Laurie Lindell suffered lingering nerv damage in her right hand when she was hit by a car in 2001.
Lindell’s doctor often talked to her about leaving her job as an office manager in the manufacturing field, but Lindell didn’t want to stop working.
“I like to work, I liked my job,” she said. “But the pain didn’t really go away and just got worse. Some nights I’d go home and cry because of how much pain I was in.”
Her doctor also prescribed various medications, which helped with the pain, Lindell said. However, her insurance company didn’t think she needed the medication, or any at all.
“They would tell me it’s all in my head, that I didn’t need it,” she said.
Lindell knew how she felt, though, and knew the pain only got worse over the years since the accident. She took disability leave in October 2011 because she couldn’t keep performing her job with her injury. The doctor and Lindell continued to fight the insurance company so she could keep receiving the medication.
Her doctor also put her in touch with the New York Pain Society, from which she discovered the U.S. Pain Foundation. Lindell, who lives in Long Island but was raised in Bardonia and graduated from Clarkstown South, is now the vice president of development for the U.S. Pain Foundation, advocating for others going through similar issues with insurance companies.
On Thursday, Lindell and a group of advocates joined State Sen. David Carlucci at the Mental Health Association of Rockland County in Valley Cottage to urge Gov. Andrew Cuomo to reinstate prescriber prevails for atypical antipsychotics in the 2013-2014 state budget. Prescriber prevails ensures that only doctors and physicians have the authority to prescribe medication.
“We want to make sure that prescriber prevails stays in the budget, that we fund it, that we make sure that insurance companies don’t get in the way of a doctor and their patient,” Carlucci said. “Right now, what we see is that these insurance companies or manage care providers, what they’re doing is really sitting back and having these prescription benefit managers — basically, what you could call almost like actuaries — sitting back in an office and deciding which medications are appropriate for a patient that they’ve never seen.”
Carlucci and Lindell gathered Thursday with President/CEO, Mental Health Association of Rockland County Stephanie Madison, Jawonio Division Director of Behavioral Health Services Sharon Kuriger, Jawonio Director of Personal Recovery Oriented Services Dr. Joe Zweig and Rockland Independent Living Center Senior Peer Specialist Levi Riddick.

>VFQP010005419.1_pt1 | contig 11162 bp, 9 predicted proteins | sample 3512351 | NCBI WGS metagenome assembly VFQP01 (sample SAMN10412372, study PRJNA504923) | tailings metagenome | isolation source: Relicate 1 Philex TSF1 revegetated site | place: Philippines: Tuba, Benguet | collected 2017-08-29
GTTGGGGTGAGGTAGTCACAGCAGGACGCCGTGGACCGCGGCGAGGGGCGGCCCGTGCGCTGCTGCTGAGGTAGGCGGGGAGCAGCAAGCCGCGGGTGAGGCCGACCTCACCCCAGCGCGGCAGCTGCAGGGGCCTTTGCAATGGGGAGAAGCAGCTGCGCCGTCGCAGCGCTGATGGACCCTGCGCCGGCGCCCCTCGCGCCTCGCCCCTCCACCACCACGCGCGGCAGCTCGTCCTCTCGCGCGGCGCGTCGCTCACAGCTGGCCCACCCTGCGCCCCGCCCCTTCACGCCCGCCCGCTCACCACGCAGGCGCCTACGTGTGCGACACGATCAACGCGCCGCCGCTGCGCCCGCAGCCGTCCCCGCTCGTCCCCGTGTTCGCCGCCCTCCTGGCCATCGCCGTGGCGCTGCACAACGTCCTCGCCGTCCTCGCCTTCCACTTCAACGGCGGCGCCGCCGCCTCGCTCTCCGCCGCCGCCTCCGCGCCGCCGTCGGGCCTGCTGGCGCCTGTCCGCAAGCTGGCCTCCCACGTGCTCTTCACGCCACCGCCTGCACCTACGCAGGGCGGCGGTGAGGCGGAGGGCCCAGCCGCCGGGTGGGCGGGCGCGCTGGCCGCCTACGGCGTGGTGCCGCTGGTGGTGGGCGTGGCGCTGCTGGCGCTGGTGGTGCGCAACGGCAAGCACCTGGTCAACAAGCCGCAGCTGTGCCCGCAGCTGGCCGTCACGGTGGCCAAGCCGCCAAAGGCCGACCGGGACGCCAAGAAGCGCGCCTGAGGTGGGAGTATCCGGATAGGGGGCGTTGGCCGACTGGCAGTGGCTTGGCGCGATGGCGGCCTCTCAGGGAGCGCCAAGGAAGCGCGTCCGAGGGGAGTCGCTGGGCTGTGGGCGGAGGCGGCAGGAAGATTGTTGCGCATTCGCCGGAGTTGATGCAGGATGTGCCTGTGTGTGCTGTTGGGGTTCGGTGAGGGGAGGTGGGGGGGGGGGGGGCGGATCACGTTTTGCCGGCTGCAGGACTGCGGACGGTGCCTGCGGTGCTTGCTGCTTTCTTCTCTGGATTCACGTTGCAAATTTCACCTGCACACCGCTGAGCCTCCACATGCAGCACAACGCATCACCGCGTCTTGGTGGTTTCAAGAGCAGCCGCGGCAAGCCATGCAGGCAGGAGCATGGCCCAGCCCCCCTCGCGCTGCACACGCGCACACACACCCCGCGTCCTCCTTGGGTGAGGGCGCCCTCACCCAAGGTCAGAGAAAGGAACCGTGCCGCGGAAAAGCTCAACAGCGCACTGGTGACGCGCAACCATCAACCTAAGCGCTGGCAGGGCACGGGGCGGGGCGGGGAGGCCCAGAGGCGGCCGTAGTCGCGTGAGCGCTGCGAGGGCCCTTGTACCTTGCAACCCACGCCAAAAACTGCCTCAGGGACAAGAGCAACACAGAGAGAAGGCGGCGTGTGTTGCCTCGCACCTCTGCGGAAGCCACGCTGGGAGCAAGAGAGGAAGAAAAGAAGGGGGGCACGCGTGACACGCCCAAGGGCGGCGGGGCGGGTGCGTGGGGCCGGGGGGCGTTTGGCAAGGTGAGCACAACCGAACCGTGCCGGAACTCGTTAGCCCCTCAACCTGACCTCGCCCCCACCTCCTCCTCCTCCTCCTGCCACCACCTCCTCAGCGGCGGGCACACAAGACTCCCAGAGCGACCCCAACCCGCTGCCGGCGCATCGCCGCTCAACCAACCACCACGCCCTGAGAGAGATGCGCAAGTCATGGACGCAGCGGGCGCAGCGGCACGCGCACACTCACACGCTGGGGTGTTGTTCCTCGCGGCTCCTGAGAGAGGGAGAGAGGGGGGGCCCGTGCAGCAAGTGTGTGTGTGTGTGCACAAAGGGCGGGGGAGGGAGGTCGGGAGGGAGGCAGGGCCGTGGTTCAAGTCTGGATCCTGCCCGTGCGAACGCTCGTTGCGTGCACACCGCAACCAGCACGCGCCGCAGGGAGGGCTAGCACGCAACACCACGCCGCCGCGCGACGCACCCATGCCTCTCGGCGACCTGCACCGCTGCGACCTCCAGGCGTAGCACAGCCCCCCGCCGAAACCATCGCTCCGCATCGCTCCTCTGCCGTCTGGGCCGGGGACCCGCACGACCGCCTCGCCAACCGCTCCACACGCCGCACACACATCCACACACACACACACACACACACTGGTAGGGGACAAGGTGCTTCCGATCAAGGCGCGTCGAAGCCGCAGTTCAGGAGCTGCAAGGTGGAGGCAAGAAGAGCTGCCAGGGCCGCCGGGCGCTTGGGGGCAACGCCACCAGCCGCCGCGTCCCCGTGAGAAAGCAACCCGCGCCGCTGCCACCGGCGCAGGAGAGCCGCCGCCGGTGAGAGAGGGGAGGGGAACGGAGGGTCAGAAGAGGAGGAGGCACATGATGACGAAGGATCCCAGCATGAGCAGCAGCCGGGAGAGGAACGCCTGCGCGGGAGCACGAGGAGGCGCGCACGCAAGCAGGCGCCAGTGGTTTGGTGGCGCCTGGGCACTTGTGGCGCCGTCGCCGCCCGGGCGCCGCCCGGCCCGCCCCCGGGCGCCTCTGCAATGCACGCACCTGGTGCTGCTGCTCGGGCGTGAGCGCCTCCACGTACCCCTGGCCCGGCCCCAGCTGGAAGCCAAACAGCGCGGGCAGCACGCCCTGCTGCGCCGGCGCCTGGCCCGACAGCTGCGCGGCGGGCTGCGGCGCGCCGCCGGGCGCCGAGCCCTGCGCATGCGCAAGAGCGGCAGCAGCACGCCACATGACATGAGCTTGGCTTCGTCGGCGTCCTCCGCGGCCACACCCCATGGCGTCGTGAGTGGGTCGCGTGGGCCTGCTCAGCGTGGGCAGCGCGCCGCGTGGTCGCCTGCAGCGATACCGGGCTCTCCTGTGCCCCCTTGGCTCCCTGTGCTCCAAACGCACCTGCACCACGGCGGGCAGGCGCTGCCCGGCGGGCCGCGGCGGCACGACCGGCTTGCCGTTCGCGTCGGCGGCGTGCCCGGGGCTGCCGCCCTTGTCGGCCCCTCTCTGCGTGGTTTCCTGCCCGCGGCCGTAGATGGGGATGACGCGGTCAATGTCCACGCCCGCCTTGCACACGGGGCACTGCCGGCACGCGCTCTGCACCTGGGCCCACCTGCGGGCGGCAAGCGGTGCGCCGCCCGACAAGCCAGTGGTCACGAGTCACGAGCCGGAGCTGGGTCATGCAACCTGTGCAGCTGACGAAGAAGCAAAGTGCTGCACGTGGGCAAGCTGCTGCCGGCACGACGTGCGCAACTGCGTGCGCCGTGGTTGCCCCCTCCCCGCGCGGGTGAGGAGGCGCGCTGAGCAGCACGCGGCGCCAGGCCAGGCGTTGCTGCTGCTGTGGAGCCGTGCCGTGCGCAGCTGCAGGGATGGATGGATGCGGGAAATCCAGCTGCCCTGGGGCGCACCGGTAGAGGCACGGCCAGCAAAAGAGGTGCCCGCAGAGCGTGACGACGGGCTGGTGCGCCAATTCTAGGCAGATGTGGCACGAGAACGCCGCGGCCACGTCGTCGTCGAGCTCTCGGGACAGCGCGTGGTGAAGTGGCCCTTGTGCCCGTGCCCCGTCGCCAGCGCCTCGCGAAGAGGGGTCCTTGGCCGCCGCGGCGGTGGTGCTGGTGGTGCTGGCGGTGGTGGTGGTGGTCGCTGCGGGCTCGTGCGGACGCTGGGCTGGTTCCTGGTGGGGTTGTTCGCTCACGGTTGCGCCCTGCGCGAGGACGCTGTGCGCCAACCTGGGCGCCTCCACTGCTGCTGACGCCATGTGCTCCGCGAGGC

Riddick said many patients he deals with are most comfortable living with a certain routine, and even the slightest deviation could “send them into a tailspin.” Because of that, he doesn’t think it’s a good idea to possibly switch medication so swiftly for patients. Also, many of them develop relationships with their physicians and call them for help. He said it could be dangerous for the patients to seek out help only to be put on hold by an insurance company or not get to talk to a person.
Carlucci said the program comes with an appeals process if the new medication prescribed by the insurance company isn’t working, but that could take weeks, which gives plenty of time for the patients to destabilize. He also said that with the recent debate about gun safety, the phrase “mental health” has been thrown around quite a bit, but something like taking away prescriber prevails shows a lack of understanding about mental health.
“I’m beginning to think that a lot of these pundits don’t even know what mental health means, because they say we need more mental health services, better access, and then you see policies like this come out, where we’re saying yes, someone might not anti-psychotic medication and we’re going to deny them that medication,” he said. “So this is very troubling, and I think it’s important that we, as leaders in New York state, that we put our money where our mouth is and we actually deliver on these services.”
He also said that changing medication on the patients could result in an increase in the number of people needing to go to the hospital, so any costs one might think would come from not reinstating the program wouldn’t really help.
“This is, ultimately, about saving money because this is an issue where if we do it wrong, we’re going to pay more in the end,” Carlucci said. “And if we’re looking at saving Medicaid dollars, reversing prescriber prevails is not the way to go. Reversing prescribe prevails, all we’re going to do is increase the bottom line for insurance companies and those stockholders and decrease the bottom line for us, the taxpayers. We’re going to be paying more in Medicaid by sending people to emergency rooms and worsening their care.”
Lindell said that not only could taking away prescribed prevails result in more trips to the emergency room for patients, but it makes them feel like a number rather than a person. While going through her issues with the insurance company, Lindell said she felt extremely demoralized.
“You feel like nothing,” she said. “You feel like you don’t exist. You really have to have a good doctor and someone willing to fight with you. Without the right support system, you’re in trouble.”
Zweig noted that people with mental health problems typically live shorter than most, and Carlucci said treating people with incorrect medication could further harm them.
“Unfortunately people suffering from mental health issues have a shorter life expectancy, and not because of their condition but because of the drugs that they’ve been taking, in many cases,” Carlucci said. “Switching someone from a drug that the doctor knows works to another drug is just really a prescription for failure.”
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